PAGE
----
(FISH) as diagnostic and prognostic tools for melanocytic neoplasms. Further, we
discuss how specific molecular aberrations identified via FISH correlate with certain morphologies
in melanocytic neoplasms. We also examine the prognostic value of FISH in intermediate-grade
melanocytic tumors, particularly atypical Spitz tumors.
Semin Cutan Med Surg 31:274-278 © 2012 Frontline Medical Communications

Vol. 31. No. 4

Molecular Diagnostics in Genodermatoses

Julie V. Schaffer, MD

In recent years, there has been tremendous progress in elucidating the molecular bases of
genodermatoses. The interface between genetics and dermatology has broadened with the
identification of “new” heritable disorders, improved recognition of phenotypic spectrums,
and integration of molecular and clinical data to simplify disease categorization and
highlight relationships between conditions. With the advent of next-generation sequencing
and other technological advances, dermatologists have promising new tools for diagnosis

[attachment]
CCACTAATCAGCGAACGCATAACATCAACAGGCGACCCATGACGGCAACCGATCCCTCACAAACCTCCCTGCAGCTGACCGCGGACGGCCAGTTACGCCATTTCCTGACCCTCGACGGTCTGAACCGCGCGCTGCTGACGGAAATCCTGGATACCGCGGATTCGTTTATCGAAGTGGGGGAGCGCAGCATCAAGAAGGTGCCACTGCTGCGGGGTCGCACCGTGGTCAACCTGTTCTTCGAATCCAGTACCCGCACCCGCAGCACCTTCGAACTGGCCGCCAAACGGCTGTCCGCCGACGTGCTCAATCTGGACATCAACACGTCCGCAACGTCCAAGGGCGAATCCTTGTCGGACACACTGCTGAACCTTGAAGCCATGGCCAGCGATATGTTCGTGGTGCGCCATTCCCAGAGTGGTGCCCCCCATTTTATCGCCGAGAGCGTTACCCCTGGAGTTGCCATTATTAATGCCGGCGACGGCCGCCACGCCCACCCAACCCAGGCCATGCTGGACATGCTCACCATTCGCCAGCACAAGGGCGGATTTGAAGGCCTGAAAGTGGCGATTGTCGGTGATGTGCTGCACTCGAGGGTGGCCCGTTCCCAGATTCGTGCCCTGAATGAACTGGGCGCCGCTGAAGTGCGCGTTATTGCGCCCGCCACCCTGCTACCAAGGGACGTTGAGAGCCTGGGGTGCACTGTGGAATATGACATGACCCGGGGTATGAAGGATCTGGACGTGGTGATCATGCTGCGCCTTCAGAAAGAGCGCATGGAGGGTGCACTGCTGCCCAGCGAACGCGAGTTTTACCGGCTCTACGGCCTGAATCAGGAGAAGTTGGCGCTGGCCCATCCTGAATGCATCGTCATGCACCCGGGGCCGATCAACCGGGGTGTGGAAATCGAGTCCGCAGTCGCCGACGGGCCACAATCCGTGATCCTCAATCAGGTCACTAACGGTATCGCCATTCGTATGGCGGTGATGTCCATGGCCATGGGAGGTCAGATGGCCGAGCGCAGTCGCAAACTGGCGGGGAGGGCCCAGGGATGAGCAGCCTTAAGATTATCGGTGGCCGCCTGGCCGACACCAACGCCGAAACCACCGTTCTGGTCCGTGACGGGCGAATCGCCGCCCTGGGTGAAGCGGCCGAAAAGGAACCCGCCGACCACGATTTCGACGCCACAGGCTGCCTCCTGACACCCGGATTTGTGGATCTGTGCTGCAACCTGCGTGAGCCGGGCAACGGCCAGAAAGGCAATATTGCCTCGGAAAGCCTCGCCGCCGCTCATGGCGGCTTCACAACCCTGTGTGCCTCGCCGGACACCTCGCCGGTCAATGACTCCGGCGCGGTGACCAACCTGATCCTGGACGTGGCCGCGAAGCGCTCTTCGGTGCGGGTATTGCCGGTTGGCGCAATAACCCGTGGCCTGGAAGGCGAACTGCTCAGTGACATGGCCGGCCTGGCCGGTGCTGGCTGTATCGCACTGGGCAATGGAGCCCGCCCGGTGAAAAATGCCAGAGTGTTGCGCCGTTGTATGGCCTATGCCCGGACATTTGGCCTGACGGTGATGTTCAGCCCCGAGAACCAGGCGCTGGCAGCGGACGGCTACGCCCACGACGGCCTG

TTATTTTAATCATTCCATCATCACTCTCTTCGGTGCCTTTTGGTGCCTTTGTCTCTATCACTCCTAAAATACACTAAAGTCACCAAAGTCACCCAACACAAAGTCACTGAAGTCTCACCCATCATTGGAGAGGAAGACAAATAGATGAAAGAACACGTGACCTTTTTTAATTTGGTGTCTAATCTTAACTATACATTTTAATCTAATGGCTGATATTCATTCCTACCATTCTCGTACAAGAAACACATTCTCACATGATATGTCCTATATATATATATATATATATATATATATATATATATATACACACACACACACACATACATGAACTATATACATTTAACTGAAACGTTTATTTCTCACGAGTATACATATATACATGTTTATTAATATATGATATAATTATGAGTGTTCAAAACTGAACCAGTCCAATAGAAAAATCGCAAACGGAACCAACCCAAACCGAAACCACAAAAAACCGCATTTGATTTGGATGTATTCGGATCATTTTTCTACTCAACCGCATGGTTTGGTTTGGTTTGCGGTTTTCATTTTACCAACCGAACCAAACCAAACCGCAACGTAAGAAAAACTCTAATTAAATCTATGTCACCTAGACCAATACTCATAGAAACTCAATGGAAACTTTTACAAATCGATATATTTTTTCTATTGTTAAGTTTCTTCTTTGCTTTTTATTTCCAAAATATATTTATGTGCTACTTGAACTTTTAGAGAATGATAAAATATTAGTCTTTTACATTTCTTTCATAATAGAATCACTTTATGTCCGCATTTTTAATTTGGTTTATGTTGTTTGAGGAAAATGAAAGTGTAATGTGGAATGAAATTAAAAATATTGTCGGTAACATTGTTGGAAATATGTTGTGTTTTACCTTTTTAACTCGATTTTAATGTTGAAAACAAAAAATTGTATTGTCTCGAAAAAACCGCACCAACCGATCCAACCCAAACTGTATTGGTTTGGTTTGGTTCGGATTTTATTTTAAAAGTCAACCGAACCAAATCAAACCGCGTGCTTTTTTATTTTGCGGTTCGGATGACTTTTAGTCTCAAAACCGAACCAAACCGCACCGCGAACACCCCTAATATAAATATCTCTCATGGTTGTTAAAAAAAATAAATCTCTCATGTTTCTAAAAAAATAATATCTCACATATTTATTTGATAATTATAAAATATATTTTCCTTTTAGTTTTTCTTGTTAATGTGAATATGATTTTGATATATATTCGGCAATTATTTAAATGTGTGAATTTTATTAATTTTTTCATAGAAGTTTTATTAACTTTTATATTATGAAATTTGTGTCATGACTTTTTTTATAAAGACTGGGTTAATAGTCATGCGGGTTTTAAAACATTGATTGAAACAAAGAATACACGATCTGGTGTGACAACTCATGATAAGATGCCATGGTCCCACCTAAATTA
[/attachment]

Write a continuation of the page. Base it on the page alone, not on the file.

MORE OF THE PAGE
of genodermatoses. This article first addresses phenotypic characterization and classification
with the use of online databases, considering concepts of clinical and genetic heterogeneity.
Indications for genetic testing related to medical care and patient/family decision
making are discussed. Standard genetic testing is reviewed, including resources for finding
specialized laboratories, methods of gene analysis, and patient/family counseling. The
benefits and challenges associated with multigene panels, array-based analysis (eg, copy
number variation, linkage, and homozygosity), and whole-exome or whole-genome sequencing
are then examined. Specific issues relating to molecular analysis of mosaic skin
conditions and prenatal/preimplantation diagnosis are also presented. Use of the modern
molecular diagnostics described herein enhance our ability to counsel, monitor, and treat
patients and families affected by genodermatoses, with broader benefits of providing
insights into cutaneous physiology and multifactorial skin disorders.
Semin Cutan Med Surg 31:211-220 © 2012 Frontline Medical Communications